Of course, there are several critics and doubters of the programme. Obesity experts have panned the campaign saying it is doomed to failure unless sports facilities and exercise regimens are improved. The British medical journal, The Lancet, in an article earlier this year, dubbed Japan’s obesity reduction targets (the aim is to reduce the percentage of obese men in 40s-60s from the current 24.3% to 15% by 2010) through a public education programme as “ridiculously optimistic”. Indeed, with just three years to go, it does appear to be a long road ahead.
Incidentally, the same Lancet article also points out that “Japan’s obesity problems pale in comparison with the obesity crisis unfolding in India.” Is the Indian government listening?
After seeing the fine example of a Japanese school lunch programme, we looked around for similar examples in India. Of course, the Indian government has its mid-day meal scheme where underprivileged students in government schools are served free lunches. But that’s the basic khichdi and kheer (which more often than not, it is alleged, is adulterated or uses shoddy products) and is a far cry from the concept of food education.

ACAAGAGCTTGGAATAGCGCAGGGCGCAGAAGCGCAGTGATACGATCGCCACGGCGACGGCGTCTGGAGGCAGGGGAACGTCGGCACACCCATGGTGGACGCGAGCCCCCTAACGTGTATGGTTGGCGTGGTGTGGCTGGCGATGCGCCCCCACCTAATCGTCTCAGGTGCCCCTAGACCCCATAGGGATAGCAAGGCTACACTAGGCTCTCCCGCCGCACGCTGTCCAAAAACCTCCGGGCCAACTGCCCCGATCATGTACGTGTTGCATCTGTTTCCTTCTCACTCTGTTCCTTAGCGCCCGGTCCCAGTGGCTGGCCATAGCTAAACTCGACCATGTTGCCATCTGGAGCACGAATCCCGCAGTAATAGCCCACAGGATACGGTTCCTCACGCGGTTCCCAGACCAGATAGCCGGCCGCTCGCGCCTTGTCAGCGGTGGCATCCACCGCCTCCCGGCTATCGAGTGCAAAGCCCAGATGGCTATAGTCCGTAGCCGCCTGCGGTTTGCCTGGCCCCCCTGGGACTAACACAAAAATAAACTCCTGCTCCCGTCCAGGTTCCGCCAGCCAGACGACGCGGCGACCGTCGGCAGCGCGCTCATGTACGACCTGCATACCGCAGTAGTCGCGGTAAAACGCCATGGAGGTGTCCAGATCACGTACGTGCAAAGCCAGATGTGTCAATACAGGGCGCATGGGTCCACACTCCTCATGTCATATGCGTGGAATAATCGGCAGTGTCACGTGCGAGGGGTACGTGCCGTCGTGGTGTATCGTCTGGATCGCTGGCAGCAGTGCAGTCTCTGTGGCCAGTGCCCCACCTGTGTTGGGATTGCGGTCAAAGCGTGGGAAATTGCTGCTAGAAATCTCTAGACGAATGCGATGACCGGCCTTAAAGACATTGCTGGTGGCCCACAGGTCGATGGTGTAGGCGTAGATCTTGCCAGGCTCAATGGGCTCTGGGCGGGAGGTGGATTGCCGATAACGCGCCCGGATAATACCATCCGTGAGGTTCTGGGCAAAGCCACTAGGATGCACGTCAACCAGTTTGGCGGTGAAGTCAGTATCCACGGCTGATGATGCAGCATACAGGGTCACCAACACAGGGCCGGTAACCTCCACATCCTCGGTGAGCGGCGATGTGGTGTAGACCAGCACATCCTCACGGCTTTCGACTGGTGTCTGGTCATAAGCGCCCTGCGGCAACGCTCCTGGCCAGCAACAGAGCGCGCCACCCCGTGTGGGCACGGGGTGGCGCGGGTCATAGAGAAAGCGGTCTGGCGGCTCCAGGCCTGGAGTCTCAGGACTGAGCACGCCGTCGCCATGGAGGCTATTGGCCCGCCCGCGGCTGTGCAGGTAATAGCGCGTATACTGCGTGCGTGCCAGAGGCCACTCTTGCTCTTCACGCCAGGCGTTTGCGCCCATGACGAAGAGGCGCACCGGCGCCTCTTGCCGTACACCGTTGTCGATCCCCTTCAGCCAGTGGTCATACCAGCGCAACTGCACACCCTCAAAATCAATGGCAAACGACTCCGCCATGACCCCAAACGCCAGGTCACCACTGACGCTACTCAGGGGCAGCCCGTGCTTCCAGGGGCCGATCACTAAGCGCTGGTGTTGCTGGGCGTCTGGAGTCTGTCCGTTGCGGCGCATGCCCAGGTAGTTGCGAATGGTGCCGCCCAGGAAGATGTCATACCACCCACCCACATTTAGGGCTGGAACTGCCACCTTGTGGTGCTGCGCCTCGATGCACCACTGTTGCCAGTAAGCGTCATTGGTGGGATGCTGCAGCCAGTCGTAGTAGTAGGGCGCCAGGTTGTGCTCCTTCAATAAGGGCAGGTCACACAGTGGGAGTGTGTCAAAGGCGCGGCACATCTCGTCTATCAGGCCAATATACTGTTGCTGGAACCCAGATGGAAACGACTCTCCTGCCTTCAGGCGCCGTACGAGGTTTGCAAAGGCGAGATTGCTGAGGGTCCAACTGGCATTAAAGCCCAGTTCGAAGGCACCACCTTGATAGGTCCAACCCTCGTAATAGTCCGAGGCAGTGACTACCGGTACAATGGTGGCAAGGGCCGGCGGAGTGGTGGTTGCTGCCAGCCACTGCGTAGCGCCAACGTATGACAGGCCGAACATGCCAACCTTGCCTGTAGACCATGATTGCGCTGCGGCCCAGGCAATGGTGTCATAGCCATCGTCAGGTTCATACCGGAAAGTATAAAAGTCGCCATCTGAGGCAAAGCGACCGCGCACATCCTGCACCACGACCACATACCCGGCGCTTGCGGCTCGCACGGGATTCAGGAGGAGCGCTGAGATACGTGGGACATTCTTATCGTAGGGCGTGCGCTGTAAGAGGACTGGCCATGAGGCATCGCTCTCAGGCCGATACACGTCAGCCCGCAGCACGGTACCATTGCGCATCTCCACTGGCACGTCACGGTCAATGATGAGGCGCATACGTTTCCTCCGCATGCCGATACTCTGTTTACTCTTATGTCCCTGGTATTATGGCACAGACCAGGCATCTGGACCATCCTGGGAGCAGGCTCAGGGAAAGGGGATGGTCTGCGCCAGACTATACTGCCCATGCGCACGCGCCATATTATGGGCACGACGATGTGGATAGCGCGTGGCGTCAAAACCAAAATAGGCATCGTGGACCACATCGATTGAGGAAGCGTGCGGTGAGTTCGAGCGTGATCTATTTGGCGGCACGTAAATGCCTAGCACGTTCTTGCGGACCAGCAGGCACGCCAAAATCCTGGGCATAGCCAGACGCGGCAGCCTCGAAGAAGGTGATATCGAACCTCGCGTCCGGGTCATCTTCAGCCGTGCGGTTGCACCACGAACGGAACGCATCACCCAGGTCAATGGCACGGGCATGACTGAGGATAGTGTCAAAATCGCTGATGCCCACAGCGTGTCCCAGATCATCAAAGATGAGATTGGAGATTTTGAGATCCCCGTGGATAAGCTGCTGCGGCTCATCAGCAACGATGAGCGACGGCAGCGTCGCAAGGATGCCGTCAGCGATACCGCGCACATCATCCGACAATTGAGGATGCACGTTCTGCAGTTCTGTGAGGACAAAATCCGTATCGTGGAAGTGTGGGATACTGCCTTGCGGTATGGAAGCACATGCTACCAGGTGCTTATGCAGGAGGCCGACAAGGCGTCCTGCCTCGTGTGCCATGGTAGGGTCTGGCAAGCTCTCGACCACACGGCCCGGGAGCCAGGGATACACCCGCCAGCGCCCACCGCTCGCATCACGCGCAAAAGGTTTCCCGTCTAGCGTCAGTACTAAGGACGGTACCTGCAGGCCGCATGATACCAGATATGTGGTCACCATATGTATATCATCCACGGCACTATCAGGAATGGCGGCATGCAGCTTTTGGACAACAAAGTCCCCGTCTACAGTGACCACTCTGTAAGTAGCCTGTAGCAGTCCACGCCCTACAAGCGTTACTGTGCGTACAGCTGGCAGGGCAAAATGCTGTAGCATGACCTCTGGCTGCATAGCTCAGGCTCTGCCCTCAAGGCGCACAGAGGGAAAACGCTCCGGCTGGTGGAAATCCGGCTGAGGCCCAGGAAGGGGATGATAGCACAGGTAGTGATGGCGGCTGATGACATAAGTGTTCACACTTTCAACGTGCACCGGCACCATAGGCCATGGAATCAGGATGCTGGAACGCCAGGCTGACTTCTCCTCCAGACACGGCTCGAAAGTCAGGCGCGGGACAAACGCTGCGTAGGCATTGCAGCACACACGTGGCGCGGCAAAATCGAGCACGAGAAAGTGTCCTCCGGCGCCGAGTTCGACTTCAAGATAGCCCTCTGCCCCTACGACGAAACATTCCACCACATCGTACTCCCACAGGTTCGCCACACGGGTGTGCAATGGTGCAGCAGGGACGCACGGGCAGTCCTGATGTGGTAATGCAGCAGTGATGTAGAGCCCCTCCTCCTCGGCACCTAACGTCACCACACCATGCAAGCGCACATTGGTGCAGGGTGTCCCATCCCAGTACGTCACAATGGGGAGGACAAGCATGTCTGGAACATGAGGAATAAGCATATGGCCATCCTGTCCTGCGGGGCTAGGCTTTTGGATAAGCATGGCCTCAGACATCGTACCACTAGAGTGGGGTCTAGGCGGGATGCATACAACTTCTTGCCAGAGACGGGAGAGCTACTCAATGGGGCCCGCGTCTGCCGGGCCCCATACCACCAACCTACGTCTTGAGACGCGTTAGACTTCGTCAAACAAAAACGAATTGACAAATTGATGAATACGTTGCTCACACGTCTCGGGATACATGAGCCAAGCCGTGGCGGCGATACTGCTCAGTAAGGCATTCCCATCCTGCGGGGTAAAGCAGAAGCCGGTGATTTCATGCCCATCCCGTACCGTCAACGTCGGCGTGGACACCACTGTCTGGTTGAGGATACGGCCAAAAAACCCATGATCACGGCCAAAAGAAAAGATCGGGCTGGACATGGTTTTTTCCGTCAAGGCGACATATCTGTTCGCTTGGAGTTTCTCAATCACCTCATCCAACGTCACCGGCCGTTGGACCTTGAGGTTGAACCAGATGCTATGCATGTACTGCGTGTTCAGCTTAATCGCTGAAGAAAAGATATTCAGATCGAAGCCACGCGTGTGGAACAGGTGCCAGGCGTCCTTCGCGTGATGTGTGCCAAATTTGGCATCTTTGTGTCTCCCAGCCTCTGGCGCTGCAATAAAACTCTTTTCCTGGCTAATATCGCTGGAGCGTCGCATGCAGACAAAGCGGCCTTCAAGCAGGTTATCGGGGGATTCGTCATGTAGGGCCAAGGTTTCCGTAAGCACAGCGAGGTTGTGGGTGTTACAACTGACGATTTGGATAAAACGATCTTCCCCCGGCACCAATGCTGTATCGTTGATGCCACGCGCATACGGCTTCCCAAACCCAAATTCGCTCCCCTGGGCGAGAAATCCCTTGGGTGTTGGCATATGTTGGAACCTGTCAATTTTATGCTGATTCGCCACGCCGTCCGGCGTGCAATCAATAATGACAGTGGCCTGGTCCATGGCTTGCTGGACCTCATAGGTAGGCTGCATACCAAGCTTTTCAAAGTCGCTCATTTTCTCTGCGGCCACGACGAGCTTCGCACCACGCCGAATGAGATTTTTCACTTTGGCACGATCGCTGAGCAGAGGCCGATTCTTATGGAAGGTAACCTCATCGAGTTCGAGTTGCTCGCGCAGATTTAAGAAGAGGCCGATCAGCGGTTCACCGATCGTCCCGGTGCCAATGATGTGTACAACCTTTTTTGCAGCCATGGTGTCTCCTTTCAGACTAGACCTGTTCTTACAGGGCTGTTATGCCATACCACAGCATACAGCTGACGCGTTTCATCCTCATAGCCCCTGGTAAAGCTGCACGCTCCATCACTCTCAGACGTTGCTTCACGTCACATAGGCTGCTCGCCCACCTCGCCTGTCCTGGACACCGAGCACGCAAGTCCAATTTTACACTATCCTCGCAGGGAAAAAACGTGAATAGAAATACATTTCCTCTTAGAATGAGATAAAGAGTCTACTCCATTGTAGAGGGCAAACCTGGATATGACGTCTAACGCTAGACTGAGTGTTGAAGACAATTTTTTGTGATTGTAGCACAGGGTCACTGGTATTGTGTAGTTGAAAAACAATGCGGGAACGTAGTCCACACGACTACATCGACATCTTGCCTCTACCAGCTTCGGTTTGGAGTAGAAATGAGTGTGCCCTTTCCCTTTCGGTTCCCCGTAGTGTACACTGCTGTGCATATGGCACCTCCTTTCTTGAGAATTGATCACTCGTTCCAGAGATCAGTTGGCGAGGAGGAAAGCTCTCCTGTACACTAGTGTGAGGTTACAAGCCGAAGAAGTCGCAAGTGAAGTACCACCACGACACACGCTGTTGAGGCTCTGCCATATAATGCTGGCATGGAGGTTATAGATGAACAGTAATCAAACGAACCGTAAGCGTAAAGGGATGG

So, it seemed more appropriate to look at what public schools in India are doing. While most school children take a packed brunch/lunch from home, there are an emerging number of day schools in metros such as New Delhi, Mumbai, Chennai and Bangalore that are experimenting with school lunches.
One such example is The Shri Ram School, Vasant Vihar, New Delhi. Says principal Maneka Sharma: “We have had school lunches since inception because we recognized right at the start that besides providing an opportunity to eat together, there are a lot of life skills—table manners, nutrition education, healthy eating, etc.—that could be taught during the lunch hour.”
The meal is cooked on campus where a full-fledged commercial kitchen exists. Cooking is outsourced, though the menu is provided by the school and is strictly vegetarian.